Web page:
Downloaded: Back to the Heyday of Napster

Downloaded

Runs Fri., July 5–Thurs., July 11 at Grand Illusion. Not rated. 106 minutes.

It’s weird enough that Utah Senator Orrin Hatch and Metallica drummer Lars Ulrich found themselves across a table in a 2001 congressional hearing. The amazing thing is that the conservative politico proved hipper than the headbanging rock star. That surreal moment came during the brief initial heyday of Napster, the online music-sharing service that mightily scared record companies and music artists alike. If you weren’t paying attention to details during the Napster affair, Downloaded is here to set some of the record straight.

And it’s true: Hatch really did seem to grasp the positive aspects of Napster, or at least he didn’t have a knee-jerk reaction against it. Nobody else chronicled in Downloaded appears neutral on the subject, which makes it a prime candidate for an argumentative documentary. Napster’s saga also carries an air of What Might Have Been, which lends appeal to something otherwise rooted in writing code and computer language. Director Alex Winter sees the romance in this grand failure, and seems more taken with the Napster-as-subversive-force-for-freedom narrative than with the complaints of the artists who didn’t dig their music being passed around for free. (Dr. Dre and Metallica were among Napster’s most prominent opponents.)

That debate is a legitimately interesting one, and it isn’t only Millennials who saw the exciting possibilities of online file-sharing. At that 2001 hearing, Byrds founder Roger McGuinn laconically notes that his record-company contracts brought him no royalties despite the band’s great success, but that file-sharing was beginning to bring in some actual recompense. Or, as Jon Stewart put it on The Daily Show, after the courts put a stop to Napster and restored the status quo: “It’s the record companies who hold the patent on cheating musicians out of their money.”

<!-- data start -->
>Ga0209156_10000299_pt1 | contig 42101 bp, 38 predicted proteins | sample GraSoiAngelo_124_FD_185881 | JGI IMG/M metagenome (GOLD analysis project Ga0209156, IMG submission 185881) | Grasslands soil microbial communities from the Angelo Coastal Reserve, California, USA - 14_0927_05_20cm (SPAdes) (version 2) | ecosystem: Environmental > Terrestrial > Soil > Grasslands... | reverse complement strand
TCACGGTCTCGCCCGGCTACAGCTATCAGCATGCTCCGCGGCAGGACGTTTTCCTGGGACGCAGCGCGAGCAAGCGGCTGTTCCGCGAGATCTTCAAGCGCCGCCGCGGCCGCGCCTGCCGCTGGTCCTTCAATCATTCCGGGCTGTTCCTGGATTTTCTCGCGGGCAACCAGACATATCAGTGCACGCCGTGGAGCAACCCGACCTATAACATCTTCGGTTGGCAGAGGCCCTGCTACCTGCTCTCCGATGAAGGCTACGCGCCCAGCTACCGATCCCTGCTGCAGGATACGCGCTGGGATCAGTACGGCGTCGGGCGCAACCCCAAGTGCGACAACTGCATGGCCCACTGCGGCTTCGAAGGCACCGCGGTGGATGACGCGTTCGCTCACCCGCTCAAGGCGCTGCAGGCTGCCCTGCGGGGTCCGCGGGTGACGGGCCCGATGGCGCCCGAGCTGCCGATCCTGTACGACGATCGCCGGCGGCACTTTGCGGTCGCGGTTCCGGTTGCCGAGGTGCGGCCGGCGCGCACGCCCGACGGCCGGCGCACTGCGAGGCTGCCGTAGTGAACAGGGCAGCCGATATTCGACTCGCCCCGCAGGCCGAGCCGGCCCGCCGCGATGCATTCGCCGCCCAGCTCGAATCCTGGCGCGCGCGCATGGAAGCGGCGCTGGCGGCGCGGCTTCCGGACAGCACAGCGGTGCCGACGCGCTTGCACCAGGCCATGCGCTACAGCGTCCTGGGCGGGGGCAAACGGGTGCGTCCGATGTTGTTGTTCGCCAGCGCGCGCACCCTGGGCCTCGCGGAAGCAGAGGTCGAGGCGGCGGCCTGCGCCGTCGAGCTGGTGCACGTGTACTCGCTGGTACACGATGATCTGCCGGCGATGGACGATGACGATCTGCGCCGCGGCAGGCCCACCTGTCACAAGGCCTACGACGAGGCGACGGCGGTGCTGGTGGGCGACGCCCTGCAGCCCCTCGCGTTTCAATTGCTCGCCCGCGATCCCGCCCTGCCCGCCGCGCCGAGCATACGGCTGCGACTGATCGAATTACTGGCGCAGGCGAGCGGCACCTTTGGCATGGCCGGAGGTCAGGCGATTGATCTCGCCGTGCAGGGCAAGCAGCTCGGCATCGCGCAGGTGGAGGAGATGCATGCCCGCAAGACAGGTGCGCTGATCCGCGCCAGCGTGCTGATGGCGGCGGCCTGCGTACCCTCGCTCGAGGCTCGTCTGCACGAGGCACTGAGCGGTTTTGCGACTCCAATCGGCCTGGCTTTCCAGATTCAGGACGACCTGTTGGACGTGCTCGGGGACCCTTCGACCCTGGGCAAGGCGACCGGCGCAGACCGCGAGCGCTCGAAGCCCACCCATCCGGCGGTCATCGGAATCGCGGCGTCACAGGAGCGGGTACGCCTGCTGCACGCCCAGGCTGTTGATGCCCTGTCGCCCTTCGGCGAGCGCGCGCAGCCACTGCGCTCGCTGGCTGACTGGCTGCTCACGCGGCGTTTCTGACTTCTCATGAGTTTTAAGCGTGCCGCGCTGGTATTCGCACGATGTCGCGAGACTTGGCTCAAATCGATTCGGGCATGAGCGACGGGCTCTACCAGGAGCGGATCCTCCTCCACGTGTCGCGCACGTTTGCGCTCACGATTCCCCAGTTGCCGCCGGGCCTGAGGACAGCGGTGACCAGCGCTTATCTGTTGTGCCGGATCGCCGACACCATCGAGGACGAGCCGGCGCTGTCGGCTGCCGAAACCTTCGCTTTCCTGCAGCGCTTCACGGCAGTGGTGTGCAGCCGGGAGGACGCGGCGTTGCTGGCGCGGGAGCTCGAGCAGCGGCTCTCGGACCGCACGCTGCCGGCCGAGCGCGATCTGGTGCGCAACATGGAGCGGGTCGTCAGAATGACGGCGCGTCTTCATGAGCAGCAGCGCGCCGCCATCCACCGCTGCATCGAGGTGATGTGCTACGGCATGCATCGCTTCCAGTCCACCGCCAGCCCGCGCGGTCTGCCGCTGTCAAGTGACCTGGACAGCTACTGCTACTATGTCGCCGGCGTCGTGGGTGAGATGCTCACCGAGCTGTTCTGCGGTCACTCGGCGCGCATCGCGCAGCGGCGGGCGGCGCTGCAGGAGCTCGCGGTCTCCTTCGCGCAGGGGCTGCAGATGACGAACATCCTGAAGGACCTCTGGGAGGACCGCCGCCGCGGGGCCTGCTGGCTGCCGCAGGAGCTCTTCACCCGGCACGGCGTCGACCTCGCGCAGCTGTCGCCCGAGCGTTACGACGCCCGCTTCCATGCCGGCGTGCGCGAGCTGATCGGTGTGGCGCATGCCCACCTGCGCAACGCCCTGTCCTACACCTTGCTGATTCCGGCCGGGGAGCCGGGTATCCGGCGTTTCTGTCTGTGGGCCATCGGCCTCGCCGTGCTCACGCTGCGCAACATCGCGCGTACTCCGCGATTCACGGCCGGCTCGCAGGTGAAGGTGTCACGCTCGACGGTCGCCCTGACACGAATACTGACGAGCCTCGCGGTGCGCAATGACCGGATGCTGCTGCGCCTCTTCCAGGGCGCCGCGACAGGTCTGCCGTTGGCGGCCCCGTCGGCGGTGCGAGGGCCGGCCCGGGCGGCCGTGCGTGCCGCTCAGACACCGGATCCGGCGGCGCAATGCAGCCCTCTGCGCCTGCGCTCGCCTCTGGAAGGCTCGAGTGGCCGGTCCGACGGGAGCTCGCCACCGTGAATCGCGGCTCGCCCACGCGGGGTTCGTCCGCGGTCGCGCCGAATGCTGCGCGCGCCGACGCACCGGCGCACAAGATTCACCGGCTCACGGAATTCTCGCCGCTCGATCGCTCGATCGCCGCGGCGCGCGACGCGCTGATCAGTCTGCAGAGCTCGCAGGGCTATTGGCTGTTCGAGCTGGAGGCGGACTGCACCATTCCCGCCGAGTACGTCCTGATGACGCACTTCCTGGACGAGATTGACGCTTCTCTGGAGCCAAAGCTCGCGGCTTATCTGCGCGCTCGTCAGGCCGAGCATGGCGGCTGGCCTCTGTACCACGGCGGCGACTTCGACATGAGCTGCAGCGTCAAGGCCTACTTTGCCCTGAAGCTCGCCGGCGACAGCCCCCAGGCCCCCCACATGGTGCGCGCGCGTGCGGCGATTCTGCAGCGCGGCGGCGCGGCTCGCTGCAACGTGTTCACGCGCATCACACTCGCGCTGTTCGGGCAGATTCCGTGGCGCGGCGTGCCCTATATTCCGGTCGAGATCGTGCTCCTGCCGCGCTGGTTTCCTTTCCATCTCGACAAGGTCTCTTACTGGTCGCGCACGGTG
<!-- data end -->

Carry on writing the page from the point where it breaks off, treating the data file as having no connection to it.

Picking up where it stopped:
The story also has its share of characters, including Napster founders Shawn Fanning and Sean Parker (perhaps you recall the latter in the form of Justin Timberlake in The Social Network). Winter likes these guys, and while the movie doesn’t try to give them the exalted status pop culture bestows upon His Holiness Steve Jobs, it doesn’t push them much, either. By the way, Winter is the dude who time-traveled with Keanu Reeves in the Bill & Ted movies; he’s mostly been directing since then. The obvious question is whether he’d approve of his movie being shared for free across the Internet. If not, rest assured Metallica has his back.

film@seattleweekly.com

 
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